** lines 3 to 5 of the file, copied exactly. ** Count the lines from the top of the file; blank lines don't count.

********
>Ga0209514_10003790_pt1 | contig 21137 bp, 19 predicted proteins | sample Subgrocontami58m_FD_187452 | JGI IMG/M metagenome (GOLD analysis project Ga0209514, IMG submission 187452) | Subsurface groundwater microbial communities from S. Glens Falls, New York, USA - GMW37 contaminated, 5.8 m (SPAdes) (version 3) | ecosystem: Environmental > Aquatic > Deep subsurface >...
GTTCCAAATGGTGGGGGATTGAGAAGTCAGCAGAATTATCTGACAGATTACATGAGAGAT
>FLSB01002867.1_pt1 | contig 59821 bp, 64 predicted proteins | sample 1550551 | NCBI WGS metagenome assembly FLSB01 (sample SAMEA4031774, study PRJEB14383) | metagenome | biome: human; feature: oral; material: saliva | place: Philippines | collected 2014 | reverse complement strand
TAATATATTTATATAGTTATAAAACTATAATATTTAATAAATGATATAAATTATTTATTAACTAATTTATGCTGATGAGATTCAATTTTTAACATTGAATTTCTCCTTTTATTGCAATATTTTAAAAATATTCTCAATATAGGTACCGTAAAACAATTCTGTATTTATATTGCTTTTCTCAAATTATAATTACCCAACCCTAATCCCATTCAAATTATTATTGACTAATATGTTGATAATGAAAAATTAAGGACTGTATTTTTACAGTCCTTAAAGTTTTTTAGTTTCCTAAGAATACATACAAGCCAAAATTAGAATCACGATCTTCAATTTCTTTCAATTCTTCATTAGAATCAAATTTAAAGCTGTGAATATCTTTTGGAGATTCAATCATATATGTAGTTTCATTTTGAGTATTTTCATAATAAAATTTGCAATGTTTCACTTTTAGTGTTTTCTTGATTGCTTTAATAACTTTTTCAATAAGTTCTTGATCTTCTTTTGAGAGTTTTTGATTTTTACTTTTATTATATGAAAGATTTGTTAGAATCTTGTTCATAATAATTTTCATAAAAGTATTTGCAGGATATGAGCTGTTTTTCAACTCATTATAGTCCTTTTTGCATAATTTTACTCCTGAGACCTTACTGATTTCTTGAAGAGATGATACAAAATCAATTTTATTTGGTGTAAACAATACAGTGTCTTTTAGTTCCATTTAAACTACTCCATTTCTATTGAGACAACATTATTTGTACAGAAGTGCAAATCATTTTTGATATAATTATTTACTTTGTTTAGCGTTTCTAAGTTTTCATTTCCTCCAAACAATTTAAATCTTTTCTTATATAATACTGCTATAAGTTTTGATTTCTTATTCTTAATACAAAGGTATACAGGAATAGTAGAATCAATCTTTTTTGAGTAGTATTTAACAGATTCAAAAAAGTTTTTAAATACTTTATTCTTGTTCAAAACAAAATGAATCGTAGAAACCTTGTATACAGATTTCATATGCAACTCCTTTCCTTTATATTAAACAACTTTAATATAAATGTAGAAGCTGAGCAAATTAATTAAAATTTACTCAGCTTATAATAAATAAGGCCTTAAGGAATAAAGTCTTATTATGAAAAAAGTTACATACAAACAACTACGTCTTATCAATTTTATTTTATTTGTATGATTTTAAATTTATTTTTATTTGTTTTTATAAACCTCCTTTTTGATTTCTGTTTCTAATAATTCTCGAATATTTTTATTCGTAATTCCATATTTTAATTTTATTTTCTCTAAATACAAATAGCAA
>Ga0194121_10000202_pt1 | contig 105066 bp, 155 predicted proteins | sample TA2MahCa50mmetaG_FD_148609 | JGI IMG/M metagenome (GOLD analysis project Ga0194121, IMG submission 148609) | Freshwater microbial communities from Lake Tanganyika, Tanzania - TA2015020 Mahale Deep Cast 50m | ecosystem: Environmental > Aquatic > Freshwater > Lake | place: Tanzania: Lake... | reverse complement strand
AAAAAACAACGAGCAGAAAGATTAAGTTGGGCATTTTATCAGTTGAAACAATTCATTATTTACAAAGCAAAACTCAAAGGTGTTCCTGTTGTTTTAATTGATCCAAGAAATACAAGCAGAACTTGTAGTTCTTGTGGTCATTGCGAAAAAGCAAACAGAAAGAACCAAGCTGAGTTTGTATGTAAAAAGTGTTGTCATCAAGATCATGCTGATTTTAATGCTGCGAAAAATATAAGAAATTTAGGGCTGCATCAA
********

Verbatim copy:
>FLSB01002867.1_pt1 | contig 59821 bp, 64 predicted proteins | sample 1550551 | NCBI WGS metagenome assembly FLSB01 (sample SAMEA4031774, study PRJEB14383) | metagenome | biome: human; feature: oral; material: saliva | place: Philippines | collected 2014 | reverse complement strand
TAATATATTTATATAGTTATAAAACTATAATATTTAATAAATGATATAAATTATTTATTAACTAATTTATGCTGATGAGATTCAATTTTTAACATTGAATTTCTCCTTTTATTGCAATATTTTAAAAATATTCTCAATATAGGTACCGTAAAACAATTCTGTATTTATATTGCTTTTCTCAAATTATAATTACCCAACCCTAATCCCATTCAAATTATTATTGACTAATATGTTGATAATGAAAAATTAAGGACTGTATTTTTACAGTCCTTAAAGTTTTTTAGTTTCCTAAGAATACATACAAGCCAAAATTAGAATCACGATCTTCAATTTCTTTCAATTCTTCATTAGAATCAAATTTAAAGCTGTGAATATCTTTTGGAGATTCAATCATATATGTAGTTTCATTTTGAGTATTTTCATAATAAAATTTGCAATGTTTCACTTTTAGTGTTTTCTTGATTGCTTTAATAACTTTTTCAATAAGTTCTTGATCTTCTTTTGAGAGTTTTTGATTTTTACTTTTATTATATGAAAGATTTGTTAGAATCTTGTTCATAATAATTTTCATAAAAGTATTTGCAGGATATGAGCTGTTTTTCAACTCATTATAGTCCTTTTTGCATAATTTTACTCCTGAGACCTTACTGATTTCTTGAAGAGATGATACAAAATCAATTTTATTTGGTGTAAACAATACAGTGTCTTTTAGTTCCATTTAAACTACTCCATTTCTATTGAGACAACATTATTTGTACAGAAGTGCAAATCATTTTTGATATAATTATTTACTTTGTTTAGCGTTTCTAAGTTTTCATTTCCTCCAAACAATTTAAATCTTTTCTTATATAATACTGCTATAAGTTTTGATTTCTTATTCTTAATACAAAGGTATACAGGAATAGTAGAATCAATCTTTTTTGAGTAGTATTTAACAGATTCAAAAAAGTTTTTAAATACTTTATTCTTGTTCAAAACAAAATGAATCGTAGAAACCTTGTATACAGATTTCATATGCAACTCCTTTCCTTTATATTAAACAACTTTAATATAAATGTAGAAGCTGAGCAAATTAATTAAAATTTACTCAGCTTATAATAAATAAGGCCTTAAGGAATAAAGTCTTATTATGAAAAAAGTTACATACAAACAACTACGTCTTATCAATTTTATTTTATTTGTATGATTTTAAATTTATTTTTATTTGTTTTTATAAACCTCCTTTTTGATTTCTGTTTCTAATAATTCTCGAATATTTTTATTCGTAATTCCATATTTTAATTTTATTTTCTCTAAATACAAATAGCAA
>Ga0194121_10000202_pt1 | contig 105066 bp, 155 predicted proteins | sample TA2MahCa50mmetaG_FD_148609 | JGI IMG/M metagenome (GOLD analysis project Ga0194121, IMG submission 148609) | Freshwater microbial communities from Lake Tanganyika, Tanzania - TA2015020 Mahale Deep Cast 50m | ecosystem: Environmental > Aquatic > Freshwater > Lake | place: Tanzania: Lake... | reverse complement strand